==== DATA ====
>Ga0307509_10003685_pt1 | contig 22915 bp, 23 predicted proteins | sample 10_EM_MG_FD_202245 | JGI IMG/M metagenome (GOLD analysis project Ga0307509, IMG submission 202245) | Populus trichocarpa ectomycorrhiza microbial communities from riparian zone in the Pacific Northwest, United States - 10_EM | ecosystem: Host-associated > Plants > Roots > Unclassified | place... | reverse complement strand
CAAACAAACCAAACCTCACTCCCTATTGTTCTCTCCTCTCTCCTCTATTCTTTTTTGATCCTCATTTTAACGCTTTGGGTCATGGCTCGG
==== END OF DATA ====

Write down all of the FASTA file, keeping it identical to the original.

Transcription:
>Ga0307509_10003685_pt1 | contig 22915 bp, 23 predicted proteins | sample 10_EM_MG_FD_202245 | JGI IMG/M metagenome (GOLD analysis project Ga0307509, IMG submission 202245) | Populus trichocarpa ectomycorrhiza microbial communities from riparian zone in the Pacific Northwest, United States - 10_EM | ecosystem: Host-associated > Plants > Roots > Unclassified | place... | reverse complement strand
CAAACAAACCAAACCTCACTCCCTATTGTTCTCTCCTCTCTCCTCTATTCTTTTTTGATCCTCATTTTAACGCTTTGGGTCATGGCTCGG